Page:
There have been remakes of “The Jazz Singer,” each one revealing in its own way. There was a Yiddish-language adaptation in 1936, called, “The Cantor’s Son,” and another in 1940 called “Overture to Glory.” In “The Cantor’s Son,” the title character eventually gives up the stage for the bimah. “Overture to Glory,” taking it further, posits a cantor’s son who leaves the community for a glamorous career. “Then God punishes him,” Goldman said. “His daughter dies; he loses his voice; he dies. The message is that if you leave the community, you’ll pay for it.”
There was a 1952 version starring Danny Thomas and Peggy Lee – neither actor was Jewish. “It’s postwar, and they’re making it,” Goldman said. “He’s a Korean war veteran, and a Yale graduate like his dad.” The 1980 version, with Neil Diamond in the title role, starred Lawrence Olivier as the father, a survivor of the Shoah. Lucie Arnaz played the girlfriend/wife/manager, who makes an effort to learn about Judaism, and in one scene even lights Shabbat candles. Diamond’s version of the character is the most conflicted of the iterations. The film ends after Yom Kippur, when Olivier goes a to jazz concert and kvells at his son’s performance. Next, said Goldman, “there was a Simpsons remake,” Goldman said. “Each time, it adapts to the period.”
Goldman next turned to “Gentlemen’s Agreement,” the 1947 movie about anti-Semitism, based on the book written by Laura Z. Hobson, who was Jewish, and directed by Elia Kazan, who was not.
“The backstory is that the Jewish community did its best to keep the film from being made,” Goldman said. Anti-Semitism – surprisingly, it seems to us now, given that World War II and its horrors had just ended – was acknowledged as a problem, but “They wanted to take a ‘sha, shtill’ approach – ‘We’ll do it ourselves, quietly. If you raise too much of a stink, it’ll be bad for us.’
“That indicated that the Jews were still scared. It was the time of the Rosenbergs, of the Red Scare, but still, it was fascinating for what it showed about the structure of the Jewish community, where the Jews were after the war.”
The film had an impact. “Following its screening, studies were done that showed that anti-Semitism began to drop because of this movie and because of ‘Crossfire,'” a movie that “slipped through the cracks largely because its screenwriter and director were included in the Hollywood 10.” (The Hollywood 10 were a group of film professionals who were blacklisted because of their real, perceived, and at times invented ties to Communist organizations.)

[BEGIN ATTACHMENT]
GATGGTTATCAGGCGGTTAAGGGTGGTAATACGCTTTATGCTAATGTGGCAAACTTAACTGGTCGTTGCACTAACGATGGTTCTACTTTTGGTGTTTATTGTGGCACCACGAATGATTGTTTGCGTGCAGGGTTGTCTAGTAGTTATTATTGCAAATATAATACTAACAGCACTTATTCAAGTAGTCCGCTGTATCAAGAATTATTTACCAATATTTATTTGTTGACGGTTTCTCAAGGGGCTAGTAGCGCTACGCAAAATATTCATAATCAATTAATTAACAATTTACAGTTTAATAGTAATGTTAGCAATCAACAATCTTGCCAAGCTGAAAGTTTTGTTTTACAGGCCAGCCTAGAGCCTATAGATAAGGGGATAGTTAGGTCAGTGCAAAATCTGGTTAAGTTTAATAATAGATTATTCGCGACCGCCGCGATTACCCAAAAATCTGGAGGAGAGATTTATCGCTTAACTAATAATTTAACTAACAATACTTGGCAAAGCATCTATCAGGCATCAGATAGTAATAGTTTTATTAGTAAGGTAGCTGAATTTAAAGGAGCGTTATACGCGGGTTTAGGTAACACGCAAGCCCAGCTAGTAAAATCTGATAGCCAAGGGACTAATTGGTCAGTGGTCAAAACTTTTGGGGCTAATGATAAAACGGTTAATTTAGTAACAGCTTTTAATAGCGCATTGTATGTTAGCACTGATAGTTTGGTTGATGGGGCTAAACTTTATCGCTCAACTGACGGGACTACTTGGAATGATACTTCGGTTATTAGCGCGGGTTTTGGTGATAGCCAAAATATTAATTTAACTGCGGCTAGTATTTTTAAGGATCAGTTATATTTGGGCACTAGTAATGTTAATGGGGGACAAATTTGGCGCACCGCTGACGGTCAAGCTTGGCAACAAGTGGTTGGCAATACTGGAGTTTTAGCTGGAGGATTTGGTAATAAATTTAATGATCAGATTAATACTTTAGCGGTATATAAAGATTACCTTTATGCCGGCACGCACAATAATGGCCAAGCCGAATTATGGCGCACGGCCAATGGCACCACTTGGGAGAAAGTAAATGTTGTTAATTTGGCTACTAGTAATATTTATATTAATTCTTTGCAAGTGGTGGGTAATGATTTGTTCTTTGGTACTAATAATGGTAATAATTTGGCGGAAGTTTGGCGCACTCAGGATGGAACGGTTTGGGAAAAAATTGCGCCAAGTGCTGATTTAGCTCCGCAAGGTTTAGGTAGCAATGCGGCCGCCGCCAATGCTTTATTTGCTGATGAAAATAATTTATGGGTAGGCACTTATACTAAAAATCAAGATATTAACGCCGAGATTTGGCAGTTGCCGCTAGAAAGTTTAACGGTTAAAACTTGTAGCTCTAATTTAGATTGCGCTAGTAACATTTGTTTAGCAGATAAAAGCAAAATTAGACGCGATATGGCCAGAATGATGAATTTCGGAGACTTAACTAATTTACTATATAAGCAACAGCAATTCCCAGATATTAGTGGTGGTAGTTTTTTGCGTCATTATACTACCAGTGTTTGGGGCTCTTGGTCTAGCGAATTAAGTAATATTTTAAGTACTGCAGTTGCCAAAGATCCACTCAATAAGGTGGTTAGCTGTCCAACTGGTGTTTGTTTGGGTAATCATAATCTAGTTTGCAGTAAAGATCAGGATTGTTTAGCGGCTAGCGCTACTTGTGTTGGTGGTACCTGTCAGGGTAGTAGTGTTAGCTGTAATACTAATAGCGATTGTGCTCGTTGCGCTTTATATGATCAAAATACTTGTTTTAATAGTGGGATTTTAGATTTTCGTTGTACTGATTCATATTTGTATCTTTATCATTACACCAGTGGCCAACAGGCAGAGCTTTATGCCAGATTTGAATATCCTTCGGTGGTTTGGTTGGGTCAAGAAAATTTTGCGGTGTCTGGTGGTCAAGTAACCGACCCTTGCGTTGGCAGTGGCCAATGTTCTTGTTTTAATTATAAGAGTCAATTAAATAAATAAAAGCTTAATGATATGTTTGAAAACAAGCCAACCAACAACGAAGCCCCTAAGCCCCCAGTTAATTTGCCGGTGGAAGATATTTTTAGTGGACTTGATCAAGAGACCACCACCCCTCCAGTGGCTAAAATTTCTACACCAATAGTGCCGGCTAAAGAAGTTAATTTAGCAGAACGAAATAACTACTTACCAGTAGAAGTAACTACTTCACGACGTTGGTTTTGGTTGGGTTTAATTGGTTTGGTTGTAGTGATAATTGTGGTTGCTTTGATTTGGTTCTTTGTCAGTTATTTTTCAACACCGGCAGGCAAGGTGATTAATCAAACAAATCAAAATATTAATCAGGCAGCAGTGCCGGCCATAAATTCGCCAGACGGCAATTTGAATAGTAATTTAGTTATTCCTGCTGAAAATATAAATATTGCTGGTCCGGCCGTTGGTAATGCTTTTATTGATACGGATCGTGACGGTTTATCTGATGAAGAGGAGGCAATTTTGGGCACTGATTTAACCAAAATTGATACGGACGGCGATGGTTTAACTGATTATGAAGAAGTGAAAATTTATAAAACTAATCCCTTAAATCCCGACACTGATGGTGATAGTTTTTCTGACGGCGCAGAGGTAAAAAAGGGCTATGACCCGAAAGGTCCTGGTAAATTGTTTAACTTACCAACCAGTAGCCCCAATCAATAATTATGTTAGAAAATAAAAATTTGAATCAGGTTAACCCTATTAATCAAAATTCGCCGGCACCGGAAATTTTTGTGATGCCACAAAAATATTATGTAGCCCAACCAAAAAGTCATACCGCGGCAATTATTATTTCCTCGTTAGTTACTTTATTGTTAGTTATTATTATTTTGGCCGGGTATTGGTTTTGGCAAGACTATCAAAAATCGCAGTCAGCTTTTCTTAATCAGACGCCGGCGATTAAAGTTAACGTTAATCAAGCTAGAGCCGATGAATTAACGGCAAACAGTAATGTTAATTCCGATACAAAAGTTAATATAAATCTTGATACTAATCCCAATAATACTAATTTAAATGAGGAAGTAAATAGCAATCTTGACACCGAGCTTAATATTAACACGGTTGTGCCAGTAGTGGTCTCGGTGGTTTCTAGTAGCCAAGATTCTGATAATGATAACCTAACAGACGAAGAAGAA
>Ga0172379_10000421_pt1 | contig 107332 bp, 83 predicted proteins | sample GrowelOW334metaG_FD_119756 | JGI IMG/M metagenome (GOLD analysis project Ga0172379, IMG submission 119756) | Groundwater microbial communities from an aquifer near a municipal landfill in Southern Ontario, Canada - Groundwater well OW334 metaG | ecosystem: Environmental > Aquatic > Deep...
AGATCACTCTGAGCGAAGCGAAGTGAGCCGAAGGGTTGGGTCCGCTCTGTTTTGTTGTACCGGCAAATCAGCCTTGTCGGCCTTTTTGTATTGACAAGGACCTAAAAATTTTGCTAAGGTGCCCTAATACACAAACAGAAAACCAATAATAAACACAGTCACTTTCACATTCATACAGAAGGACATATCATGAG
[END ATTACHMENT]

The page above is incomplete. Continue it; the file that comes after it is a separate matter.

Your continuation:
Goldman is particularly taken with one visual image. Gregory Peck, the non-Jewish reporter whose masquerade as a Jew is at the movie’s heart, “comes to the hotel where he and his fiancÃ©e were supposed to spend their honeymoon,” Goldman said. “He walks into a gorgeous resort in New Hampshire. The doors are wide open. This is America.” But he eventually learns that the hotel is restricted, and as the manager’s Rolodex turns, so too the doors turn him out. The open, beckoning doors are shown to be an illusion; actually, these are revolving doors, moving Jews out of places where they are unwelcome and cannot stay.
Goldman, who grew up in Philadelphia, entered Temple University in the early 1970s as a pre-med math major. He and two close friends, who had been active together in Young Judaea, worked on the school’s radio station, playing Israeli music. “I realized that I liked this stuff,” he said. Temple has a very good communications program, so Goldman switched his major; he went on to get a dual masters at Brandeis, in Jewish studies and film production, and then earned a doctorate in cinema history at NYU. For a decade, he worked for the precursor agency to the Jewish Community Centers of America., helping Jewish communities across North America. His dissertation, “The World History of Yiddish Cinema,” became a book, and he parlayed that into a career. For a decade he worked for the precursor agency to the Jewish Community Centers of America, helping Jewish communities across North America establish film festivals and educational media centers. Next, he launched his own company, Ergo Media, and he has reviewed films for this newspaper for many years.
Goldman has taught Jewish film history at the Hebrew Union College – Jewish Institute of Religion and the Academy for the Jewish Religion, and he now teaches at Yeshiva University and the Jewish Theological Seminary. He has embarked on a speaking tour to promote his new book; on April 17, he will be at Manhattan’s 92nd Street Y.